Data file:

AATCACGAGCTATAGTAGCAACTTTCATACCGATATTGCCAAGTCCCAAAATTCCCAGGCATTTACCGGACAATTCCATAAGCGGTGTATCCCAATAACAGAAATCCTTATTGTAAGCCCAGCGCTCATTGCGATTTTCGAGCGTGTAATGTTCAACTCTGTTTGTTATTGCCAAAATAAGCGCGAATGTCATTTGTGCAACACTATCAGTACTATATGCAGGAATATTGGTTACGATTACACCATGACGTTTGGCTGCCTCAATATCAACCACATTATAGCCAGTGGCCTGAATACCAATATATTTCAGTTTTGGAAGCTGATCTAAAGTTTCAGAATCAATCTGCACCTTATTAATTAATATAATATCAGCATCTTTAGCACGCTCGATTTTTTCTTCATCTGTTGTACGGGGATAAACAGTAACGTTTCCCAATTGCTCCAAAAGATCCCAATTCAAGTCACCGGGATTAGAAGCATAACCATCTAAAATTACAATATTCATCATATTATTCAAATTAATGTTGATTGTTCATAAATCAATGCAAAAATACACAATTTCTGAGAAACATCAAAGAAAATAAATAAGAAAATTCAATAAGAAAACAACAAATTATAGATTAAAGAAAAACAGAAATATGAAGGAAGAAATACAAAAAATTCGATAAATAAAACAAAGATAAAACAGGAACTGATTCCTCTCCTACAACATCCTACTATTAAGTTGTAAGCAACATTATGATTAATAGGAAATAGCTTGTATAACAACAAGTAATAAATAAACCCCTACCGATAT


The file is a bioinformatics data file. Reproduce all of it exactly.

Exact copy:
AATCACGAGCTATAGTAGCAACTTTCATACCGATATTGCCAAGTCCCAAAATTCCCAGGCATTTACCGGACAATTCCATAAGCGGTGTATCCCAATAACAGAAATCCTTATTGTAAGCCCAGCGCTCATTGCGATTTTCGAGCGTGTAATGTTCAACTCTGTTTGTTATTGCCAAAATAAGCGCGAATGTCATTTGTGCAACACTATCAGTACTATATGCAGGAATATTGGTTACGATTACACCATGACGTTTGGCTGCCTCAATATCAACCACATTATAGCCAGTGGCCTGAATACCAATATATTTCAGTTTTGGAAGCTGATCTAAAGTTTCAGAATCAATCTGCACCTTATTAATTAATATAATATCAGCATCTTTAGCACGCTCGATTTTTTCTTCATCTGTTGTACGGGGATAAACAGTAACGTTTCCCAATTGCTCCAAAAGATCCCAATTCAAGTCACCGGGATTAGAAGCATAACCATCTAAAATTACAATATTCATCATATTATTCAAATTAATGTTGATTGTTCATAAATCAATGCAAAAATACACAATTTCTGAGAAACATCAAAGAAAATAAATAAGAAAATTCAATAAGAAAACAACAAATTATAGATTAAAGAAAAACAGAAATATGAAGGAAGAAATACAAAAAATTCGATAAATAAAACAAAGATAAAACAGGAACTGATTCCTCTCCTACAACATCCTACTATTAAGTTGTAAGCAACATTATGATTAATAGGAAATAGCTTGTATAACAACAAGTAATAAATAAACCCCTACCGATAT